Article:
Global Lagrangian Transport Modeling (Lead: Empa)


  1. To globally and quantitatively analyze methane variability in the 20-year period 1990-2010
  2. To validate a priori process-based natural wetland, rice, and fire methane emissions of the period 1990-2010 using inverse modeling (WP1) and to gain new best estimates of the emission strengths of the different main source categories and emission regions on a monthly basis for this period

Approach and Methods.
We will use the Lagrangian particle dispersion model FLEXPART to simulate global atmospheric CH4 over 1990-2010. FLEXPART will be set up in a domain-filling mode at a high horizontal resolution of 1°x1° with about 3 million particles permanently transported forward based on wind fields from meteorological analyses. The Lagrangian framework has the advantage that the history of individual particles can be followed allowing for comprehensive analysis of transport pathways and timescales and to establish a link between sources (emissions) and receptors (measurement stations) in a straightforward manner, a prerequisite for source inversion problems. Within the frame of the LORAT and URMEL projects (Henne et al., 2012; Schnadt Poberaj et al., 2012), FLEXPART was extended to also transport chemically active species that experience loss by reaction with OH, the primary loss reaction of CH4. CH4 tracer mass is lost further by soil uptake and stratospheric loss reactions with prescribed Cl and O(1D) radicals.

Task 1:
Preparation and realization of model simulations. Two separate simulations of the period 1990-2010 are planned, a reference simulation intended to reproduce a realistic atmospheric state, and a sensitivity simulation studying the effects of transport, in which emissions allowed to vary seasonally, but not interannually. For these simulations, state-of-the-art CH4 surface emissions will be collected and processed to be prescribed in the model on a monthly basis. In the second part of the project, the reference simulation will be repeated using the newly developed wetland emissions inventories from WP1. In all simulations every particle will carry with it different CH4 tracers representing concentrations from different source categories additionally separated by region where required. For each source category, four different tracers representing different age classes (emissions 0-1, 1-2, 3-4, and >4 months ago) will be simulated. These tracers will provide the necessary information to assess the sensitivity of CH4 concentrations to temporally varying emissions in inverse modeling.

Task 2:
Model validation. This task will be carried out in tight collaboration with WP3. The results from the reference simulations of WP2 and WP3 will be extensively validated against surface and satellite measurements allowing to identify and correct potential deficiencies of both models.

Task 3:
Analysis of reference and sensitivity simulations. Individual source category tracers from the reference and sensitivity simulations will be compared providing information on the relative importance of interannual variations in individual emissions and of transport on simulated CH4 variability. Particular emphasis will be placed to investigating the effects of ENSO-induced variations of wetland and biomass burning methane emissions and of transport on atmospheric CH4 variability.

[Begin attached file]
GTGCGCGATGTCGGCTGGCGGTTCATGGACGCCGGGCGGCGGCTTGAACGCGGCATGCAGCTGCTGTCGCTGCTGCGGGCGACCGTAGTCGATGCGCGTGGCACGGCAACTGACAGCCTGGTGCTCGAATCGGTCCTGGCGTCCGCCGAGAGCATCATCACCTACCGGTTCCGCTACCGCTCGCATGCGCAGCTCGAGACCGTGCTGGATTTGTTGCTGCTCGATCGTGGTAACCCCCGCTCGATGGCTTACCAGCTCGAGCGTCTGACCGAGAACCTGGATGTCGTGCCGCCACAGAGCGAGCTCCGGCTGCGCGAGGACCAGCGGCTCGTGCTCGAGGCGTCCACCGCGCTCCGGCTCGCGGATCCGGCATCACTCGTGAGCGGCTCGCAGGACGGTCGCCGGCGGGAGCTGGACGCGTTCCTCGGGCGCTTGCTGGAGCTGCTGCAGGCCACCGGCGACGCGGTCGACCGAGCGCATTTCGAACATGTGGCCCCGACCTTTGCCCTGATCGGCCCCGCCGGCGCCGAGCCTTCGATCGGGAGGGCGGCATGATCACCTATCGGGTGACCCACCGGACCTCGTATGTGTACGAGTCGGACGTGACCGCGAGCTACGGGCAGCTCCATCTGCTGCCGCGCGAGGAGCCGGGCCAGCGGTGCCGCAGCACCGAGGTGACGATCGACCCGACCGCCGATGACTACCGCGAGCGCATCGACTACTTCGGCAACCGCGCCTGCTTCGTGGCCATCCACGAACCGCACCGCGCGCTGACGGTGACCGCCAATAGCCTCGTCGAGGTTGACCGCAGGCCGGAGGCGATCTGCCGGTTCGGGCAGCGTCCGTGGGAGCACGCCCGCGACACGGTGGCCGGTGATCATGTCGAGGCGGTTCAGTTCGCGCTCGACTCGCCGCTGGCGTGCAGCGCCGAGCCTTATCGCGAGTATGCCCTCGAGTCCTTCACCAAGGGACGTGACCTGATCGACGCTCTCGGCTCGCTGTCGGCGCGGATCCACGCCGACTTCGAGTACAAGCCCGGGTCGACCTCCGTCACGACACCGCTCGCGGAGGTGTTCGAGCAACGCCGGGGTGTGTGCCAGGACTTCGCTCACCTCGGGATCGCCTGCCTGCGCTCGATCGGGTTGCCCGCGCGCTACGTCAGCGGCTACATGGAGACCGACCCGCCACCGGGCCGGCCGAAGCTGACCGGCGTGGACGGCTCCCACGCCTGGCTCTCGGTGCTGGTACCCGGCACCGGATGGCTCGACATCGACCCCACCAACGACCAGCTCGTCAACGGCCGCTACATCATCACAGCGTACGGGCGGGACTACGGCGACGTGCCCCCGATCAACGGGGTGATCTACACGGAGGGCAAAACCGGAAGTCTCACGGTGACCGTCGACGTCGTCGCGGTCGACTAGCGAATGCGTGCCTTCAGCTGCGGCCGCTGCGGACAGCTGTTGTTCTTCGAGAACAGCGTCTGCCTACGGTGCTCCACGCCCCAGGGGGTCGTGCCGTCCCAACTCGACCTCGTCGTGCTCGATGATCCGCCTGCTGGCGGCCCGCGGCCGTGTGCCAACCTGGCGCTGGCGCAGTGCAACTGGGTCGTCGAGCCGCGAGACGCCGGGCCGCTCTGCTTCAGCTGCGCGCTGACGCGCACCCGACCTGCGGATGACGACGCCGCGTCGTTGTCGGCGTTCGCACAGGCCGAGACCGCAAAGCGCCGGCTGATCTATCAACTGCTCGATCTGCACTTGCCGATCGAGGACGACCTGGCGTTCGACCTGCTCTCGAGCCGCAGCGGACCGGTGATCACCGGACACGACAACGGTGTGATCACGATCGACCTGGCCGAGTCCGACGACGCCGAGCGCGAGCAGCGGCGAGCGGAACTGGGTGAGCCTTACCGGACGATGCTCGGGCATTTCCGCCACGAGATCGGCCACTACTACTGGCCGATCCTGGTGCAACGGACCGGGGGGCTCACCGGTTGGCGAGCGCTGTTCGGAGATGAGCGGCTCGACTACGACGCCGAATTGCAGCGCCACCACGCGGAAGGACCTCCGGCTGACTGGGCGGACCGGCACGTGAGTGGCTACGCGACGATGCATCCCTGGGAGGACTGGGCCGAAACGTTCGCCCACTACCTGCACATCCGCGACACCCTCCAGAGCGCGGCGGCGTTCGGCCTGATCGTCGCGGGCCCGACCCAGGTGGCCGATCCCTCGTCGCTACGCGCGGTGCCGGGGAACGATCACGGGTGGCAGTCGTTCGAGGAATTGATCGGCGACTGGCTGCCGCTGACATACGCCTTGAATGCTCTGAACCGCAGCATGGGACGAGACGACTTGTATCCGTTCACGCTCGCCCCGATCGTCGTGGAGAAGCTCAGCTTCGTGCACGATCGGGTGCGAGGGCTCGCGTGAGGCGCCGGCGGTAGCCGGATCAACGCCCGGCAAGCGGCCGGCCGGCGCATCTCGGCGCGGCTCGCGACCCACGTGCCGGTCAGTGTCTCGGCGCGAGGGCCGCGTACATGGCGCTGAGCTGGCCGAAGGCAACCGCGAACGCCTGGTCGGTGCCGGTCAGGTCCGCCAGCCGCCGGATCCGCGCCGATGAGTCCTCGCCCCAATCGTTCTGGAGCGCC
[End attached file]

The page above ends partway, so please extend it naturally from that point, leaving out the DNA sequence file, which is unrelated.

Task 4:
Inverse modeling. In this task, the process-based wetland and biomass burning emissions inventories available from and generated in WP1 will be evaluated using inverse modeling. Improved estimates of these emissions will be determined from the WP2 reference simulations in conjunction with atmospheric CH4 data from global observations networks, and an inversion algorithm. The inversion algorithm adjusts the a priori emissions, determined by the process-based models (WP1) and used in the FLEXPART simulations, to minimize the differences between observed and simulated concentrations taking into account the respective uncertainties. We will adopt a Kalman filter similar to the method applied by Bruhwiler et al. (2005), and was developed at Empa in the project URMEL.

The reference simulations of this work package will be complemented by SOCOL simulations covering the same time period (WP3). The FLEXPART and SOCOL simulations will be set up using the same emissions inventories guaranteeing best comparability of the different simulations and allowing to take advantage of the complementary information provided by both models, i.e. a high resolution Lagrangian transport model with prescribed OH fields and a global low resolution climate model with interactively coupled chemistry and a Eulerian transport algorithm.


  1. FLEXPART simulations of the period 1990-2010 prescribing different wetland and biomass burning inventories
  2. Improved understanding of the relative importance of individual CH4 sources on simulated CH4 variability
  3. Improved understanding of the impact of ENSO on CH4 variability
  4. Improved estimates of emissions inventories of the period 1990-2010 including wetland and biomass burning emissions through inverse modeling
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